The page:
It’s been a pretty intense time for the Avengers, recently. Gods overthrowing reality, cosmic entity-sponsored fight brackets, trips to Hell, and, of course, devastating multiversal overlords — just another Avengers Tuesday.
The current volume of Avengers has been dedicated almost exclusively to big, bombastic, over-the-top action and concepts. It’s a book that takes to heart the original Avengers creed of facing threats no single hero can handle alone, but while those threats were initially things like Loki being a jerk or, I don’t know, lava men or something, what constitutes as an ‘Avengers-level threat’ has varied incredibly throughout the team’s history.
Writer Jason Aaron has spent the last 54 issues of the book pushing the outer limit of ‘Avengers-level’, with each story arc prodding concepts and concerns so large as to redefine the workings of the universe (and the multiverse). It’s a book that wants to celebrate the true weirdness of comics, to say ‘yes, and…‘ to the wildest concepts. It’s as Silver Age as modern sensibilities can get.
Issue #55 kickstarts a new arc, spending the first half reintroducing Nighthawk, still reeling from Heroes Reborn, and for a very brief moment feels as if it’s going to bring us back down to earth. . . before, of course, introducing the Mephistos of the Multiverse to jet us back into the stratosphere. Where Hickman collapsed the multiverse, Jason Aaron’s current goal seems to be to populate it.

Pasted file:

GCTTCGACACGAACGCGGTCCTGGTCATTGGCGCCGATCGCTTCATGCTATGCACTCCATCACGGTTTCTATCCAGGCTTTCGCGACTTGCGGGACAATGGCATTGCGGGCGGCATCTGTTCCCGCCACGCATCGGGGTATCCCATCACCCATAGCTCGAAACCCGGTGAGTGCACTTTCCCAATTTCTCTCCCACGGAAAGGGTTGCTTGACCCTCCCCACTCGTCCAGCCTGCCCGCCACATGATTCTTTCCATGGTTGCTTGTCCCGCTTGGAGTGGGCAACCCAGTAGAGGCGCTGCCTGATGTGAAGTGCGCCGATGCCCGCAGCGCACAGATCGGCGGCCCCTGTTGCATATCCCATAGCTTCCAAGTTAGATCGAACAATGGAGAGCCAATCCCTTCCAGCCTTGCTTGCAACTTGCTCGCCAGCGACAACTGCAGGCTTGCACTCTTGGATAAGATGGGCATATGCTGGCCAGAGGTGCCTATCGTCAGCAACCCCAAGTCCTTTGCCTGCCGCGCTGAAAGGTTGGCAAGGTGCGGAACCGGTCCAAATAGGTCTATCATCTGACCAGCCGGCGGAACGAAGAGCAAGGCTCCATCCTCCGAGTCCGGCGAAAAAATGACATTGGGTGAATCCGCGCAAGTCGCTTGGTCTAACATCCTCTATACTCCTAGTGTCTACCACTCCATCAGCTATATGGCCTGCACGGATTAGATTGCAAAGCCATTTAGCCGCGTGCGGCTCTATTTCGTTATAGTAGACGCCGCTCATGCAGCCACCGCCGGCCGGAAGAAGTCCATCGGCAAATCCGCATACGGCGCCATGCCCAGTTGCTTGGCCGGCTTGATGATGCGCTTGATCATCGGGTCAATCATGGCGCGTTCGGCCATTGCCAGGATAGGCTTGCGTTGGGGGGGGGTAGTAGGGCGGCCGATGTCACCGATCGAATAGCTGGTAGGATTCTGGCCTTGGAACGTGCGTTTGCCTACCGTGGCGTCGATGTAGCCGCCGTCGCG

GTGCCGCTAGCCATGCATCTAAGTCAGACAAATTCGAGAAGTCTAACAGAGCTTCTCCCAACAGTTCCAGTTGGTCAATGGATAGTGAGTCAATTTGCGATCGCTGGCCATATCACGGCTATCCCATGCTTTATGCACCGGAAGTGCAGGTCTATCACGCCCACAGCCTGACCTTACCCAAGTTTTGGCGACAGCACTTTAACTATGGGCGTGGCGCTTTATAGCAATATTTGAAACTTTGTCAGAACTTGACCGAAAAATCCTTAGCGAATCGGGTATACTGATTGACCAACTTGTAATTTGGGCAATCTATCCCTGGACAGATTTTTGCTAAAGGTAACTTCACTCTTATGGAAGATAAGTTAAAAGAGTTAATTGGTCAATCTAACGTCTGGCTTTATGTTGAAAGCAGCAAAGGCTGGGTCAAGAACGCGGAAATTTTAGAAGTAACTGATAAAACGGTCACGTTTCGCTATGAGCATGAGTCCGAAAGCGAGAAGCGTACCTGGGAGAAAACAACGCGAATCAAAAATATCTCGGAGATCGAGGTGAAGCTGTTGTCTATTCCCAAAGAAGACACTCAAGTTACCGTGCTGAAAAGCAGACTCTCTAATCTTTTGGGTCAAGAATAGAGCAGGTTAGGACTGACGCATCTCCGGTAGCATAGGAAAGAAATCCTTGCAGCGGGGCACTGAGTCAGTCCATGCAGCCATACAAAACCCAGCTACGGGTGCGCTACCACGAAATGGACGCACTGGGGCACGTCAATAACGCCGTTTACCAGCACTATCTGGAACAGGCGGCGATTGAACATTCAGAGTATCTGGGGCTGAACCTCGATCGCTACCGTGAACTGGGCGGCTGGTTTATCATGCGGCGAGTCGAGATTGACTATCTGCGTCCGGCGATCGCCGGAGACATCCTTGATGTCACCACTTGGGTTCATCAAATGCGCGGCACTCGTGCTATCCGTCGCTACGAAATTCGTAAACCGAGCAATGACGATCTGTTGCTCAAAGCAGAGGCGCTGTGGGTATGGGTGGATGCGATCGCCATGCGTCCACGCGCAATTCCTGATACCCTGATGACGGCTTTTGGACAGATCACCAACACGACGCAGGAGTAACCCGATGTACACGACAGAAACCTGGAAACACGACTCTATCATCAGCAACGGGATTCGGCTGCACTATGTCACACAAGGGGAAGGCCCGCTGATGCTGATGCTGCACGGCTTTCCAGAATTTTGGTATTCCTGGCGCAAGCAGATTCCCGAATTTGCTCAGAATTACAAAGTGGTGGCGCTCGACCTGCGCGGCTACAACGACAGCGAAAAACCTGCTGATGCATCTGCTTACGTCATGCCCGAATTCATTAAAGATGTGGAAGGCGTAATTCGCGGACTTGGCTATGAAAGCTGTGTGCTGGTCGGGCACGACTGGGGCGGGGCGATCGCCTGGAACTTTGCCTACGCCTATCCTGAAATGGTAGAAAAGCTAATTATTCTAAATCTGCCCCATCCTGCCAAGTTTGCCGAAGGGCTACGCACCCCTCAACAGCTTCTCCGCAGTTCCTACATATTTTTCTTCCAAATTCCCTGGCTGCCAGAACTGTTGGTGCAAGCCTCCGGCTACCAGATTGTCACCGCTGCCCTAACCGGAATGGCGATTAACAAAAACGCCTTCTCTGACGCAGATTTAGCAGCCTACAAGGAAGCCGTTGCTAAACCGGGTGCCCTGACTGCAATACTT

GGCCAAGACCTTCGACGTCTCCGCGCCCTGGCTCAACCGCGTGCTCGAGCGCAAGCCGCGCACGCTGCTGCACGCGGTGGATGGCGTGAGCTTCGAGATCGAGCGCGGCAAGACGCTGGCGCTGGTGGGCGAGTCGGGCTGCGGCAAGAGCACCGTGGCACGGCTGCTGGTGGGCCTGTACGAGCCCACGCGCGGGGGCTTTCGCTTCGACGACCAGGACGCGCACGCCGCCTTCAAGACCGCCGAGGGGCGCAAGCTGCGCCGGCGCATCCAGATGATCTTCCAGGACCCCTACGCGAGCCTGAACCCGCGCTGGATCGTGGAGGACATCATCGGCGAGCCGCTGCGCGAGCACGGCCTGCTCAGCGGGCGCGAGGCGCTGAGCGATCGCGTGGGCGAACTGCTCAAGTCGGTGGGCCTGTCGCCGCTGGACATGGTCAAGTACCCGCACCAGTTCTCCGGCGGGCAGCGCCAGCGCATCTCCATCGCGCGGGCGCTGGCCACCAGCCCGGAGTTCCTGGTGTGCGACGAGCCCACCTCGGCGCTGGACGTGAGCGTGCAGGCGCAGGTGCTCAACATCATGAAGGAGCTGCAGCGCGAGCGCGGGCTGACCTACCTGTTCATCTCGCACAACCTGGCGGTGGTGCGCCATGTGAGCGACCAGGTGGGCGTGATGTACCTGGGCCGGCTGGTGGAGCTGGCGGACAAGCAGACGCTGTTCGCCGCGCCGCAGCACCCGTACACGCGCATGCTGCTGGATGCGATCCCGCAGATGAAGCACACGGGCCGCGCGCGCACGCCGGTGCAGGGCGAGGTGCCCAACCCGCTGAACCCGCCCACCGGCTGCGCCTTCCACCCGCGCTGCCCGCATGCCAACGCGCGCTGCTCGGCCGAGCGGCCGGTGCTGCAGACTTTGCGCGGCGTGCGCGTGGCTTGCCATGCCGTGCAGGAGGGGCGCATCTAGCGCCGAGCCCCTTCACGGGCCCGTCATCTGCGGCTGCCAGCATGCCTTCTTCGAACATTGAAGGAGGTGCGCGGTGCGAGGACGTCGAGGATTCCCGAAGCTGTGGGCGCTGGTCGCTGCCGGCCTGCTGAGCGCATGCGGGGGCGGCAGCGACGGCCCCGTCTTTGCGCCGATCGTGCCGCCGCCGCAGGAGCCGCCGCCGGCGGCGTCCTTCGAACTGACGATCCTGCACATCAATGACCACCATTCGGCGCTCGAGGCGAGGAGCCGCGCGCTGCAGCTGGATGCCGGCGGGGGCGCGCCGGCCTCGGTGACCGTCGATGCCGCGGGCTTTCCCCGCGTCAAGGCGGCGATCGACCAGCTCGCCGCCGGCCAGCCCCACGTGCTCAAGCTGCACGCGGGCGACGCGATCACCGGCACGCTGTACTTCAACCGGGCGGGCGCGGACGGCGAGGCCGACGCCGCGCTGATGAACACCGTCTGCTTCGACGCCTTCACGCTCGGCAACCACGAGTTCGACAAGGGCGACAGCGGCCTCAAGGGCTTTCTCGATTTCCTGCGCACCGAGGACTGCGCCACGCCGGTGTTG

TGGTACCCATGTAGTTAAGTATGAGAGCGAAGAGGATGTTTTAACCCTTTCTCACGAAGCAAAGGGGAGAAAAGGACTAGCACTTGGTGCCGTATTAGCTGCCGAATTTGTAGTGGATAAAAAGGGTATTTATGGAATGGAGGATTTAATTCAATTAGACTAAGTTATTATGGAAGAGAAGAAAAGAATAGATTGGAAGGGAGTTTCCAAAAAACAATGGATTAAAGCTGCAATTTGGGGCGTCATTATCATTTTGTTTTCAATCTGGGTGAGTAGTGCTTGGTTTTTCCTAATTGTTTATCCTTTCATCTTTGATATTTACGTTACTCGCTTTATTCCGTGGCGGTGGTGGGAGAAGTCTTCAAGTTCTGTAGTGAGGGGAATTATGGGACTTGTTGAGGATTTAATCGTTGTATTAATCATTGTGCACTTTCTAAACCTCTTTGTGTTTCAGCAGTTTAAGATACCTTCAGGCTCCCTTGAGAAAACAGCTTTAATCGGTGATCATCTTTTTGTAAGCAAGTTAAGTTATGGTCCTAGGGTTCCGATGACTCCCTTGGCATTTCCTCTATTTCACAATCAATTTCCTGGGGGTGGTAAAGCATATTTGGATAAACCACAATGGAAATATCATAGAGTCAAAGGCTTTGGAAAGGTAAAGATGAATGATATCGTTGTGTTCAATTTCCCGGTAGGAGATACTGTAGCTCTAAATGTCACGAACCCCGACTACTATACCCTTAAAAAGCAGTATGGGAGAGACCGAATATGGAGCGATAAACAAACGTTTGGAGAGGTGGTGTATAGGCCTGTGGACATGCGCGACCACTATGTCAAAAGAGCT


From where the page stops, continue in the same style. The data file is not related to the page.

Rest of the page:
Artist Javier Garrón produces for us a wide buffet of potential devils, producing a two-page splash so jam-packed with ideas and stylistic flair that you’ll spend ten minutes picking out diverse (and alarming) new Mephistos to wonder at. It’s an incredible sampling and speaks volumes to the sort of creativity we can expect from Garrón during his tenure on a book obsessed with big things.
All that excitement has a caveat, however. With all the high-concept conflicts, the Avengers themselves tend to get overshadowed. All the soap-opera interpersonally of the team gets wiped away, leaving earnest character moments few and far between. While the opening Nighthawk sequence gives us a moment to establish his motives and illustrate how his life has been since Heroes Reborn, the rest of the cast is mostly reduced to action-figure simplicity, delivering the sorts of lines we can picture them delivering without a whole lot of nuance and feeling.
Of course, over half of the Avengers in the issue have the benefit of their own books in which to develop their own intimate narratives—and half of those leftover have had recent turns as main characters. Regardless, without regularly checking in with the characters, the boundary-pushing big moves of Avengers seem to leave its principal players primarily unaffected.
With our check-in with Nighthawk and the Mephisto bomb-drop at the end, Avengers #55 feels more like a Nighthawk tie-in issue in a big event than it does a stand-alone team book.
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